• In Survivor 46, Tiffany Nicole Ervin created a fake idol and attempted to get Jess Chong to find it in order to prevent her from playing her Shot in the Dark. When Jess was unable to find the planted idol, Tiffany handed her idol to ally Q Burdette to give Jess. A skeptical Jess played the idol at Tribal Council, only to find out that it was fake.

Fake Idol Kit[]

During Survivor: Game Changers, a fake idol kit was one of the advantages offered as part of an Advantage Menu to whoever was sent to Exile Island after the second Tribe Switch. The exiled castaway, Debbie Wanner, chose an Extra Vote instead of a fake idol kit (or a tribe challenge advantage).

Idol Cage[]

During Survivor 44, the first idols of the season were left in cages near the tribe camps, with the keys being hidden in the jungle. Once a castaway found the key, they could then open the cage, where they would receive a fully powered idol as well as a fake idol to do whatever they wanted with. The twist was that each tribe's fake idol looked identical to another tribe's real idol, moving in a triangle.

  • Ratu's Brandon Cottom opened the cage in front of his entire tribe, exposing the secret of his fake idol to everyone. When he learned that the merged tribe would be living on Ratu's beach, he decided to re-hide the fake idol in an attempt to eventually trick someone from the opposing tribes. Kane Fritzler ended up finding it, and after confirming with Brandon that it was indeed fake, he returned it to its new hiding place.[14] Later, Danny Massa found the fake idol in its new hiding place.[15]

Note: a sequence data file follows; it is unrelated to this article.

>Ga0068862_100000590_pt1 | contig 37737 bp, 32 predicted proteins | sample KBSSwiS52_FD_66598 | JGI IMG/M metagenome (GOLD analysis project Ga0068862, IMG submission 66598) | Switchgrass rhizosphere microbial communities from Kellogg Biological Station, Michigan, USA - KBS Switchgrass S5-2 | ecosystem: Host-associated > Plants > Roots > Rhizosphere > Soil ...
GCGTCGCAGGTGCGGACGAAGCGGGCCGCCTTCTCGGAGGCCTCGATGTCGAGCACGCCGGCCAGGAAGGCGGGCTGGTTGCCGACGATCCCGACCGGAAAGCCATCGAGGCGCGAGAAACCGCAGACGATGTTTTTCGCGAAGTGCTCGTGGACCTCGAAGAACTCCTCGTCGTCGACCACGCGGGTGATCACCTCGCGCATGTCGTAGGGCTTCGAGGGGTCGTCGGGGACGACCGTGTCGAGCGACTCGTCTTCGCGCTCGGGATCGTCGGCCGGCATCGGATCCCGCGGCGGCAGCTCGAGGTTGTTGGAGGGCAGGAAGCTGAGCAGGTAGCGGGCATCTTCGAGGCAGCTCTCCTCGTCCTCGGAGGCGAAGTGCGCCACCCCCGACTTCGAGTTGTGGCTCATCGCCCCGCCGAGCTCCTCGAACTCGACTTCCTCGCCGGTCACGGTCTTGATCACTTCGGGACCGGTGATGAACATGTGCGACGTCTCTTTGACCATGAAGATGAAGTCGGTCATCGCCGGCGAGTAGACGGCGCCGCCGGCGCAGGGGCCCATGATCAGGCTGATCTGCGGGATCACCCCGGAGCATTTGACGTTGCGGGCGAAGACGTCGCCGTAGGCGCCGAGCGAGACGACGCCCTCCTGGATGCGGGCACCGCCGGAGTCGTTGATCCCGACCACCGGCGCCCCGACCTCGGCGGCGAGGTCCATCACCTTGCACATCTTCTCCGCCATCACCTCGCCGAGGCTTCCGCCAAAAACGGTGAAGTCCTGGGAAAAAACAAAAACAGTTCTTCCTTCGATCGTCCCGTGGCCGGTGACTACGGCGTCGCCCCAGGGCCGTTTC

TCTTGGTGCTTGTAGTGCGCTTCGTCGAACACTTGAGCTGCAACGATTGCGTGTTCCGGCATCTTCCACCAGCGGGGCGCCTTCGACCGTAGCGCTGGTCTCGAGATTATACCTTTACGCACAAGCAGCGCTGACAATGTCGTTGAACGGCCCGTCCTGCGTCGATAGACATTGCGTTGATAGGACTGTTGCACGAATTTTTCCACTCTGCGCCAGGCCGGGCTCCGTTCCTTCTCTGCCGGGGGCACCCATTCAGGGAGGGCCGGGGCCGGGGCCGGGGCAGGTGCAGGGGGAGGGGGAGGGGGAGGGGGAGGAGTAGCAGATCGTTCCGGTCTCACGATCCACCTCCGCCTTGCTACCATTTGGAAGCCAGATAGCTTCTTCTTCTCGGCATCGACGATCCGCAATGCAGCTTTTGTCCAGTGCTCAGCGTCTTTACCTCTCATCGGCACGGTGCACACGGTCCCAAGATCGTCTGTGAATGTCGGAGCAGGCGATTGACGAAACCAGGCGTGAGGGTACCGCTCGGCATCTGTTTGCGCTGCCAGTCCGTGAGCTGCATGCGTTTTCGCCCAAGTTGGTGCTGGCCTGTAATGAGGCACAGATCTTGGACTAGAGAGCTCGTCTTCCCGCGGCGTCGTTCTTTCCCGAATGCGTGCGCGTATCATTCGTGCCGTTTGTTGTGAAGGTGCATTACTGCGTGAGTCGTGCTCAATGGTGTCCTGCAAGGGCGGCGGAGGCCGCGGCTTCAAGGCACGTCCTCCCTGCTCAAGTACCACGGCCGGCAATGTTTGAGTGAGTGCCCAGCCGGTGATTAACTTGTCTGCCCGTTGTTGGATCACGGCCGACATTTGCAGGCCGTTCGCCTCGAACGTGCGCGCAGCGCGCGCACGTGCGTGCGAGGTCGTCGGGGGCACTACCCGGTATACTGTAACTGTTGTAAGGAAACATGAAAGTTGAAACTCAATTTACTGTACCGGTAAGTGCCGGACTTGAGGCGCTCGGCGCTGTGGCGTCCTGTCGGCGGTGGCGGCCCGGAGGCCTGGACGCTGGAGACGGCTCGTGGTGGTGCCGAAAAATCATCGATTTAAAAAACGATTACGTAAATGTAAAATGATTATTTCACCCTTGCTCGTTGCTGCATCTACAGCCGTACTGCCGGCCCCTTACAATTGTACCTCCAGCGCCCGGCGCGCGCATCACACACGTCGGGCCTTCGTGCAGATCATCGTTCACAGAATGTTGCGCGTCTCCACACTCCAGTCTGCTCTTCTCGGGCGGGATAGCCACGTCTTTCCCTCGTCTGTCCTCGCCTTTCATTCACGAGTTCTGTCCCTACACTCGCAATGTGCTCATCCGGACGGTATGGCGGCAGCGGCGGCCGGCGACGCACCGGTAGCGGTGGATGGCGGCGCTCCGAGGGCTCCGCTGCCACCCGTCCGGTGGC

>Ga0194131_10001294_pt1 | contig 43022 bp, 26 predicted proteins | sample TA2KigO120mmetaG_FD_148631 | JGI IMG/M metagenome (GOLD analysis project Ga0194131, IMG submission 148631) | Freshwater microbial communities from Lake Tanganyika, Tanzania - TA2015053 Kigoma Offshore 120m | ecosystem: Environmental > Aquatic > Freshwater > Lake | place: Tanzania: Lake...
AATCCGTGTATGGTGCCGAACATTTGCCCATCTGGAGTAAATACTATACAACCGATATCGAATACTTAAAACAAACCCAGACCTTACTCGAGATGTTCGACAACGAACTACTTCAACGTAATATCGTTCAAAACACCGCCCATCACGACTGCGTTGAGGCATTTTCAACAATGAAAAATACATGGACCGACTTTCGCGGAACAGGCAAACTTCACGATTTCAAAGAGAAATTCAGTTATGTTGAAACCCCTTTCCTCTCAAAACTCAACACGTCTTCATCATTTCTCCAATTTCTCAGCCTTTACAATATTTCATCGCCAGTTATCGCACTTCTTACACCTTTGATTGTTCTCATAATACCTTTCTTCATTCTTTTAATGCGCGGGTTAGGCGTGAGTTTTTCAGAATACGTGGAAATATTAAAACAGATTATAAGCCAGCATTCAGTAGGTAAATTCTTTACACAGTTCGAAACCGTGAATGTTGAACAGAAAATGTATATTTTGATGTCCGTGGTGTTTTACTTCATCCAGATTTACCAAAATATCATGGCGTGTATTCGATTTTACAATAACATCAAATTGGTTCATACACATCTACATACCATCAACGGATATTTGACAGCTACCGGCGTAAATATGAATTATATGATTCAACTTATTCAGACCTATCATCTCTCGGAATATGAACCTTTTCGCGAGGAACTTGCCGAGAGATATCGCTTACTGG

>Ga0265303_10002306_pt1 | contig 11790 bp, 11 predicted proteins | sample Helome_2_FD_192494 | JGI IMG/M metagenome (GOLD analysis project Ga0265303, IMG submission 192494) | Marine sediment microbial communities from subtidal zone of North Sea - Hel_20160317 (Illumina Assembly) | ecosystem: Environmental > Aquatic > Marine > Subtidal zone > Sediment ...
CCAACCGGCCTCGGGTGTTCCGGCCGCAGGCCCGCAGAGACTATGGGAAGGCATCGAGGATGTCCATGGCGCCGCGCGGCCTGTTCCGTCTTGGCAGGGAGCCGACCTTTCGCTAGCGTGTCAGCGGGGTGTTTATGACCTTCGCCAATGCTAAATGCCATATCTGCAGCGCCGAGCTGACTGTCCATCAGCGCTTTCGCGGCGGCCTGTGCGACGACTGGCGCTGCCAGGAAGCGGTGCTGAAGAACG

• Soka's Danny Massa found his key and idols in secret and successfully managed to re-hide the fake idol in the cage and the key in the roots of a tree. Matt Blankinship found the re-hidden key and opened the cage, taking ownership of Danny's fake idol. Matt later suspected that it was fake when he learned of Brandon's own fake idol after the merge, and correctly deduced that Danny may have been holding on to the real one. Matt then got voted out in the same episode, and since he left the fake idol back at camp, it was "voided" upon his exit.
  • Tika's Carolyn Wiger also found her key and collected her idols in secret. She eventually made a fake clue that led her tribe into thinking that the bird cage was now useless and that the idol had been re-hidden at camp. Sarah Wade ended up finding Carolyn's re-hidden fake idol, and was later voted out with it in the same episode.

Advantage Amulet[]

For the main article, see Advantage Amulet.


International Hidden Immunity Idols[]

Hidden Immunity Idols have become a staple feature of international Survivor series as well. For information on the history of idols from international seasons, refer to the following articles:


  • Heroes vs. Healers vs. Hustlers and Island of the Idols currently share the record for the most idols found, with nine.